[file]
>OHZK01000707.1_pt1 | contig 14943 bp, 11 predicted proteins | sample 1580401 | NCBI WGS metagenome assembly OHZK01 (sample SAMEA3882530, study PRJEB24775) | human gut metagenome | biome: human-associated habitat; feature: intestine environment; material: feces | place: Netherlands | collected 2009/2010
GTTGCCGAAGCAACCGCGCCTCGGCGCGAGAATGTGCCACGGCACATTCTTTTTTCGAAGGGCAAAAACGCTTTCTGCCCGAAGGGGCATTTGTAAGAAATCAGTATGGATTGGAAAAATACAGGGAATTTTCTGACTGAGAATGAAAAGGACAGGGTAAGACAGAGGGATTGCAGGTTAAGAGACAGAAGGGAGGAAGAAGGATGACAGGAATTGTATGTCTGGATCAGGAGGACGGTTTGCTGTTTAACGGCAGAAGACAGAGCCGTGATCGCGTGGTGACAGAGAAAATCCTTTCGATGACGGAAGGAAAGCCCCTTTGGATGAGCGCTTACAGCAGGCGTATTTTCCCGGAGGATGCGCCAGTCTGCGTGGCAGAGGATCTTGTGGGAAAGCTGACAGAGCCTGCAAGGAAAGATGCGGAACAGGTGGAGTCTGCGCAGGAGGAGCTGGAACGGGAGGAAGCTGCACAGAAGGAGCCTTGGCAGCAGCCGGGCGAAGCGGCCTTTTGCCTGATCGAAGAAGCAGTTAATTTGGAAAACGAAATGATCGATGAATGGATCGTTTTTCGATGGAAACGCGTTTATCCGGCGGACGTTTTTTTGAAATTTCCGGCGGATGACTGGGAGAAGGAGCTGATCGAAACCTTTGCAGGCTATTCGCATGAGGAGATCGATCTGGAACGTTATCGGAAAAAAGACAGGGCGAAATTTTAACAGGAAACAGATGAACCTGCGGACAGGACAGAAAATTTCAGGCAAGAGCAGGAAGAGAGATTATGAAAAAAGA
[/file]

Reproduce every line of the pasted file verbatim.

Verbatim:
>OHZK01000707.1_pt1 | contig 14943 bp, 11 predicted proteins | sample 1580401 | NCBI WGS metagenome assembly OHZK01 (sample SAMEA3882530, study PRJEB24775) | human gut metagenome | biome: human-associated habitat; feature: intestine environment; material: feces | place: Netherlands | collected 2009/2010
GTTGCCGAAGCAACCGCGCCTCGGCGCGAGAATGTGCCACGGCACATTCTTTTTTCGAAGGGCAAAAACGCTTTCTGCCCGAAGGGGCATTTGTAAGAAATCAGTATGGATTGGAAAAATACAGGGAATTTTCTGACTGAGAATGAAAAGGACAGGGTAAGACAGAGGGATTGCAGGTTAAGAGACAGAAGGGAGGAAGAAGGATGACAGGAATTGTATGTCTGGATCAGGAGGACGGTTTGCTGTTTAACGGCAGAAGACAGAGCCGTGATCGCGTGGTGACAGAGAAAATCCTTTCGATGACGGAAGGAAAGCCCCTTTGGATGAGCGCTTACAGCAGGCGTATTTTCCCGGAGGATGCGCCAGTCTGCGTGGCAGAGGATCTTGTGGGAAAGCTGACAGAGCCTGCAAGGAAAGATGCGGAACAGGTGGAGTCTGCGCAGGAGGAGCTGGAACGGGAGGAAGCTGCACAGAAGGAGCCTTGGCAGCAGCCGGGCGAAGCGGCCTTTTGCCTGATCGAAGAAGCAGTTAATTTGGAAAACGAAATGATCGATGAATGGATCGTTTTTCGATGGAAACGCGTTTATCCGGCGGACGTTTTTTTGAAATTTCCGGCGGATGACTGGGAGAAGGAGCTGATCGAAACCTTTGCAGGCTATTCGCATGAGGAGATCGATCTGGAACGTTATCGGAAAAAAGACAGGGCGAAATTTTAACAGGAAACAGATGAACCTGCGGACAGGACAGAAAATTTCAGGCAAGAGCAGGAAGAGAGATTATGAAAAAAGA